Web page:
We were looking forward to our hotel in Xi’an as it was a four-star hotel. Our three star in Luoyang had been so fabulous, we wondered what another star would add. As it turned out, we moved into a near-dump. How stars are worked out or earned is beyond me. However, it was cheap, the sheets and towels were clean and the shower worked, even though the air conditioning didn’t. We kept our shoes on, as the carpets were dirty. Having slept in many a hostel during our pilgrimages, it was not a huge problem, though I can’t resist showing you our four-star shower.
We loved Xi’an! Neither of us is a city person, but this very old city is absolutely lovely. It has an old quarter that one can wander in for days on end and never run out of things to see. The new part of the city is well laid out and interesting, with a lot of splashy stuff. We spent three days there but could easily have spent a week and still not gotten tired of it. Life is lived right onto the street, with restaurants cooking and shops displaying their wares right onto the sidewalks, and shopkeepers sitting outside or even lying on lounge chairs outside their shops. At night the city is alive and buzzing.
On our first night in Xi’an, we wandered right into the thick of it in the Muslim quarter (that’s mutton being grilled in the shot above). Wall-to-wall people. Normally such a situation in a new country, in which I don’t speak the language, might make me somewhat nervous. None of that. There was a very strong police presence and, again, that is something that could make me feel pretty uncomfortable. Not here. The crowds wandered peacefully and the police were there to make sure that all remained safe. They were in groups and faced all directions so they had an overview of all the goings on. Anyone trying to steal something or start a fight would have been shut down pretty quickly, as was one fellow who tried to ride through on his motorcycle.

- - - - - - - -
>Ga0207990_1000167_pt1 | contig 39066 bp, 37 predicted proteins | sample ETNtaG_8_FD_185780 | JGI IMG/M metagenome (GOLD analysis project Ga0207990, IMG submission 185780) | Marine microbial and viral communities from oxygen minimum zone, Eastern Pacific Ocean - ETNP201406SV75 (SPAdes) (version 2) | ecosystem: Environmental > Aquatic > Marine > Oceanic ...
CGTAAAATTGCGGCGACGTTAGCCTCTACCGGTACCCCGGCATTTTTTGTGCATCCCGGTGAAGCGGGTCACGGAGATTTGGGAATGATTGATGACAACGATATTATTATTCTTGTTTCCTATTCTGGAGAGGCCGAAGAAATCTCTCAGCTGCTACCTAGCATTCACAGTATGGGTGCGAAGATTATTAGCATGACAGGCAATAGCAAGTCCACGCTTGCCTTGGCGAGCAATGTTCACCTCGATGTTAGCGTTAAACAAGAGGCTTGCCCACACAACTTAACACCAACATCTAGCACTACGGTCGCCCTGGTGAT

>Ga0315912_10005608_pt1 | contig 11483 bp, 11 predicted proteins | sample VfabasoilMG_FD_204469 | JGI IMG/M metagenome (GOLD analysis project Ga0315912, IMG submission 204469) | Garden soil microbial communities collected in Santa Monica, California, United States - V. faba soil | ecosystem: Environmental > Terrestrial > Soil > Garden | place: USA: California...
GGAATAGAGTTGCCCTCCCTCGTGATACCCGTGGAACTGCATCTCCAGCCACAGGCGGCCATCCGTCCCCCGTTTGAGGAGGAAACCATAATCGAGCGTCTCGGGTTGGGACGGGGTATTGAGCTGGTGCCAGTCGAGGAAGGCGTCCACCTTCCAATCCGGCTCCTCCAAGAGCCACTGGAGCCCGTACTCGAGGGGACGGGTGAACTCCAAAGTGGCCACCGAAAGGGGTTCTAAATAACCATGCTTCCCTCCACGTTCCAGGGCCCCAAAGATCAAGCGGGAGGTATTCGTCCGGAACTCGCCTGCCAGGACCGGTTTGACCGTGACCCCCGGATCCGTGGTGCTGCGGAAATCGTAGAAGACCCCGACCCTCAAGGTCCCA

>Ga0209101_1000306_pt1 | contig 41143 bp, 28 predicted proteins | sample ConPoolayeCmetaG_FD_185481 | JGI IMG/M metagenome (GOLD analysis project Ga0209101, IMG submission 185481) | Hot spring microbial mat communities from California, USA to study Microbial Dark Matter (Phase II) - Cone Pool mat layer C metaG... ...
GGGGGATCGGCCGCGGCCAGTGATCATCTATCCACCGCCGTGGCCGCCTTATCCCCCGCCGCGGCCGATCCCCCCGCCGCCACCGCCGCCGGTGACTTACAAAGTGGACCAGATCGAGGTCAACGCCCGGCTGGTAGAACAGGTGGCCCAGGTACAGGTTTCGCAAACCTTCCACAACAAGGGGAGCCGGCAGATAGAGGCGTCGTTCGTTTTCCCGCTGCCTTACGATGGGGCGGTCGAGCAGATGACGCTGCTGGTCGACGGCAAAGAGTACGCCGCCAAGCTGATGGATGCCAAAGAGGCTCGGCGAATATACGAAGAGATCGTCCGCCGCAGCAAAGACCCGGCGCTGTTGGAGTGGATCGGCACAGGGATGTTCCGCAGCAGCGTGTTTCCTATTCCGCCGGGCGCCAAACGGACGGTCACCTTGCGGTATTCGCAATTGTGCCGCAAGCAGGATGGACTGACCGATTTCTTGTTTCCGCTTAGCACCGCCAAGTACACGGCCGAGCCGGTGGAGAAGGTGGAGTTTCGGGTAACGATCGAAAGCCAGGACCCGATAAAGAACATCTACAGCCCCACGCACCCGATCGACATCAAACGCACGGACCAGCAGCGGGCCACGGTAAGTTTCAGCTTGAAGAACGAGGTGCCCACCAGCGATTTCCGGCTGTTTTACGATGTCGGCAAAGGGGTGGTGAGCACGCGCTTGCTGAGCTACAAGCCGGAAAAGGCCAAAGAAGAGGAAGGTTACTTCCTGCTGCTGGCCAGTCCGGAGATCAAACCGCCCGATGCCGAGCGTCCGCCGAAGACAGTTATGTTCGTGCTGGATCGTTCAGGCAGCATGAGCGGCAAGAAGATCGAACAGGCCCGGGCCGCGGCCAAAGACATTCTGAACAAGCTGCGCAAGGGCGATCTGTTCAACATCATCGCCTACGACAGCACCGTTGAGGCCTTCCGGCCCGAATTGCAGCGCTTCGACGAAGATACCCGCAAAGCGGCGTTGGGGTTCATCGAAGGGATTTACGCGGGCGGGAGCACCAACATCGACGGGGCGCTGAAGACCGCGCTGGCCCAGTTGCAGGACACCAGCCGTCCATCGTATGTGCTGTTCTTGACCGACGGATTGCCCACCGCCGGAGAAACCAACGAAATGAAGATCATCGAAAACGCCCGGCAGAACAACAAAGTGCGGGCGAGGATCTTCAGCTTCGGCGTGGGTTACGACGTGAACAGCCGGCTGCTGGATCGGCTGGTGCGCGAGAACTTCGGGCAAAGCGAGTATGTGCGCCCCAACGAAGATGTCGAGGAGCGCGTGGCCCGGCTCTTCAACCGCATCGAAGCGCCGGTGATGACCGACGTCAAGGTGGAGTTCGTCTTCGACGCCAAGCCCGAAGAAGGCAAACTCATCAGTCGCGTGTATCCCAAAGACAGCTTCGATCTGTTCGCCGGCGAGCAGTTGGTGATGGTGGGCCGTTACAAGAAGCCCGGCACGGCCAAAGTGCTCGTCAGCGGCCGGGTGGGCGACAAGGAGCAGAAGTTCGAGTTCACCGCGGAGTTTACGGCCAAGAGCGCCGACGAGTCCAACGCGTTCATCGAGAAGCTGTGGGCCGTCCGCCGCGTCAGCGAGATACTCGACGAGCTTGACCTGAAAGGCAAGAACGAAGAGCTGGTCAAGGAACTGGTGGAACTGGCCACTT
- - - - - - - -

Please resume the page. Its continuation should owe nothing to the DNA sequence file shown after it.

We wandered all around the city and when we got to a park, we went into it. The parks were just as alive as the rest of the city. In the mornings there are exercise groups, tai chi groups, all sorts of groups doing their thing and anyone could join in who chose to. In the afternoons and evenings we were drawn by music in the parks and what did we see? Couples dancing. Different parts of the park, different dancing. It was wonderful. Added to all that, the city is clean. Even with all the crowds eating and drinking as they walk along, there is very little garbage about. First of all, there are garbage cans everywhere and, second, there are people cleaning the streets day and night.